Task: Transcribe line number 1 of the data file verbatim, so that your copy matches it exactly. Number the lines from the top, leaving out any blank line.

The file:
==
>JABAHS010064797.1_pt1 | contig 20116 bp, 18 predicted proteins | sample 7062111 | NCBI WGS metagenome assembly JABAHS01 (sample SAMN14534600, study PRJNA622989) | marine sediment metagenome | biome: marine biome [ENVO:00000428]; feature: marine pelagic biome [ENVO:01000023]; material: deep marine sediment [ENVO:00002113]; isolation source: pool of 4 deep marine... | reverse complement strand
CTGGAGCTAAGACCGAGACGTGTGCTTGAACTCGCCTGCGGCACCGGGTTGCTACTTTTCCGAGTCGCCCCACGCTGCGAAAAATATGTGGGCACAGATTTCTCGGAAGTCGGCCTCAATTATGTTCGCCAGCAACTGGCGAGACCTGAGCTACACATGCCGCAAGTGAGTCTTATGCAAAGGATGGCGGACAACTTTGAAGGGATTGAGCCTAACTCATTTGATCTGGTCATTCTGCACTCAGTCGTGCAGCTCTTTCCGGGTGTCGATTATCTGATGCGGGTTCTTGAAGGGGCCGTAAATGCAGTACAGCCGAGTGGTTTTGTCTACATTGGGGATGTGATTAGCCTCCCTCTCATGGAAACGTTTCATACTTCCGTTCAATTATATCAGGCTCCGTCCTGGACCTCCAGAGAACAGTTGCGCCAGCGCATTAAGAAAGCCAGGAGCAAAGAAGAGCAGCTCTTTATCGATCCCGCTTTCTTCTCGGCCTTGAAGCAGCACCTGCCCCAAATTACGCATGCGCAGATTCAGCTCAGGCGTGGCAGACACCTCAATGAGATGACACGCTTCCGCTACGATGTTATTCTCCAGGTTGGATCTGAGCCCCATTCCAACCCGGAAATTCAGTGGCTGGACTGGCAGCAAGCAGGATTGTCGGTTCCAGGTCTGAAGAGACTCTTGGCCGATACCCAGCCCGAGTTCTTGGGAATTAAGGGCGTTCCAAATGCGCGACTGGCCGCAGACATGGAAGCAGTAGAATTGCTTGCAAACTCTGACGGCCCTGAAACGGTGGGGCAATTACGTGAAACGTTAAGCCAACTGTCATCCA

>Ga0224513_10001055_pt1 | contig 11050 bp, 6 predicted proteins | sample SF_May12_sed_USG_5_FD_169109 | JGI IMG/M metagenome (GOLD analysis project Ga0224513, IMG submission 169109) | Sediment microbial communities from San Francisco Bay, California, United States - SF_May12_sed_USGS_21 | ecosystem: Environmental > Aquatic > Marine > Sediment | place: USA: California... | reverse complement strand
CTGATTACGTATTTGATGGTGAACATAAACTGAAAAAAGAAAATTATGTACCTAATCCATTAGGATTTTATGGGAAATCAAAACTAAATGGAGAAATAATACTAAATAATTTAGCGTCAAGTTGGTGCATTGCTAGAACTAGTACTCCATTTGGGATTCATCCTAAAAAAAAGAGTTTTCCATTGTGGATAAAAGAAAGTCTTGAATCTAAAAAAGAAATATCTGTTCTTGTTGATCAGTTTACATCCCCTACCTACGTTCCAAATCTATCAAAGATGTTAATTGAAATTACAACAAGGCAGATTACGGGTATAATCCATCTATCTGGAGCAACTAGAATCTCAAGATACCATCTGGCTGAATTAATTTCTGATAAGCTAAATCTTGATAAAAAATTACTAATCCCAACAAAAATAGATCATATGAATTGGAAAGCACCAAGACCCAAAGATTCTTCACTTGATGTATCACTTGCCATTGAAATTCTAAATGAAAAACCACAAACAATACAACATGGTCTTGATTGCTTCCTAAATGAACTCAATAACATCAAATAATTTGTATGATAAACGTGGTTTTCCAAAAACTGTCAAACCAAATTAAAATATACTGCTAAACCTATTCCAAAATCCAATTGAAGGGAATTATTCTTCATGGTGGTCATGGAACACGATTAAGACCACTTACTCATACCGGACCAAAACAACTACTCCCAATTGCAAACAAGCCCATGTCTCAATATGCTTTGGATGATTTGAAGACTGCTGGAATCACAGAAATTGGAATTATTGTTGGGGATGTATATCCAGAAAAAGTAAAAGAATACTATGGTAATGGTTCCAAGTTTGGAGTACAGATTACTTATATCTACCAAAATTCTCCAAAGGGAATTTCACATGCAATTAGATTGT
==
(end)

>JABAHS010064797.1_pt1 | contig 20116 bp, 18 predicted proteins | sample 7062111 | NCBI WGS metagenome assembly JABAHS01 (sample SAMN14534600, study PRJNA622989) | marine sediment metagenome | biome: marine biome [ENVO:00000428]; feature: marine pelagic biome [ENVO:01000023]; material: deep marine sediment [ENVO:00002113]; isolation source: pool of 4 deep marine... | reverse complement strand